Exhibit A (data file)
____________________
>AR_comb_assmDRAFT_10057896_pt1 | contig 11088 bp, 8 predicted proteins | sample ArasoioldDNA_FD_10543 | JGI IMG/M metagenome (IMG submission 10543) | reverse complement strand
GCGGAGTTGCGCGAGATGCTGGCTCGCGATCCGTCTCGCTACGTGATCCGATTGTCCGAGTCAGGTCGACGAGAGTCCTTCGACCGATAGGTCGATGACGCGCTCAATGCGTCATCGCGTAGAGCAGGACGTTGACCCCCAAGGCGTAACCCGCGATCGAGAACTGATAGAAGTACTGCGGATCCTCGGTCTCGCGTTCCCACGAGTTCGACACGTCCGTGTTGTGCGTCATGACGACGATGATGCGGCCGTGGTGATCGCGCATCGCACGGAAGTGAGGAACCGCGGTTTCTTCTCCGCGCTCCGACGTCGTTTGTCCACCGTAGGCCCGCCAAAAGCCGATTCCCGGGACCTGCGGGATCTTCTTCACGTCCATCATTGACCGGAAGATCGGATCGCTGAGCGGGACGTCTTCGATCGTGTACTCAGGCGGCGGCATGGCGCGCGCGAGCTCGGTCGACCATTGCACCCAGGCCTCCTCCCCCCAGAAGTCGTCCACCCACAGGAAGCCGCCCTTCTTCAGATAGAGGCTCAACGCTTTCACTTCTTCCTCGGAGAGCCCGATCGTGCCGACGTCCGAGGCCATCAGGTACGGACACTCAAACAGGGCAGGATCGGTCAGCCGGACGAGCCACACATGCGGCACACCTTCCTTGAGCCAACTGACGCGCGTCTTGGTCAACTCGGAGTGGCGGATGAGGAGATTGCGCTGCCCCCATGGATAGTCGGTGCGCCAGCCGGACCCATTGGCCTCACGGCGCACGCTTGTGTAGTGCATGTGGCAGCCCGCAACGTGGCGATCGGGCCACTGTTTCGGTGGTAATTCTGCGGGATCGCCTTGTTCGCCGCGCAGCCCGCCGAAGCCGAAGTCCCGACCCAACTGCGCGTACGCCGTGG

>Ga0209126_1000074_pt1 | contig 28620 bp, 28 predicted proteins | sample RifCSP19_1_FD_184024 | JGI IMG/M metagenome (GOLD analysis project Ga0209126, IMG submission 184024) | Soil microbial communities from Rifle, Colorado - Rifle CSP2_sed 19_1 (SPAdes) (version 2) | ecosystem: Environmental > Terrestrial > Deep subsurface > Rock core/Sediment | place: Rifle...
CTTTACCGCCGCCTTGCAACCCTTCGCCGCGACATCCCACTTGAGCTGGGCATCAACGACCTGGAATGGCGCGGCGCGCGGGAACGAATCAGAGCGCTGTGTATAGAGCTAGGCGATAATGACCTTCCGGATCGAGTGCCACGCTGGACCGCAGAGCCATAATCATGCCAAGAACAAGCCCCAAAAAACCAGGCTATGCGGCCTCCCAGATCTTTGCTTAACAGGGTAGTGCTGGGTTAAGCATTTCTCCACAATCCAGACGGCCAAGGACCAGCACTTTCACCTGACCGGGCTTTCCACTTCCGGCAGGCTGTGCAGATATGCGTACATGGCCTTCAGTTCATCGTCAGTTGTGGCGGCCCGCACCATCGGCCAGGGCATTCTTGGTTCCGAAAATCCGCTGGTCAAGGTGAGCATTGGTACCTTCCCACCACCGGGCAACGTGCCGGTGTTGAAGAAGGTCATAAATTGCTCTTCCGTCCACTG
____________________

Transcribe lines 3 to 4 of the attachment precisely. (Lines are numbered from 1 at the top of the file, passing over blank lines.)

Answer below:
>Ga0209126_1000074_pt1 | contig 28620 bp, 28 predicted proteins | sample RifCSP19_1_FD_184024 | JGI IMG/M metagenome (GOLD analysis project Ga0209126, IMG submission 184024) | Soil microbial communities from Rifle, Colorado - Rifle CSP2_sed 19_1 (SPAdes) (version 2) | ecosystem: Environmental > Terrestrial > Deep subsurface > Rock core/Sediment | place: Rifle...
CTTTACCGCCGCCTTGCAACCCTTCGCCGCGACATCCCACTTGAGCTGGGCATCAACGACCTGGAATGGCGCGGCGCGCGGGAACGAATCAGAGCGCTGTGTATAGAGCTAGGCGATAATGACCTTCCGGATCGAGTGCCACGCTGGACCGCAGAGCCATAATCATGCCAAGAACAAGCCCCAAAAAACCAGGCTATGCGGCCTCCCAGATCTTTGCTTAACAGGGTAGTGCTGGGTTAAGCATTTCTCCACAATCCAGACGGCCAAGGACCAGCACTTTCACCTGACCGGGCTTTCCACTTCCGGCAGGCTGTGCAGATATGCGTACATGGCCTTCAGTTCATCGTCAGTTGTGGCGGCCCGCACCATCGGCCAGGGCATTCTTGGTTCCGAAAATCCGCTGGTCAAGGTGAGCATTGGTACCTTCCCACCACCGGGCAACGTGCCGGTGTTGAAGAAGGTCATAAATTGCTCTTCCGTCCACTG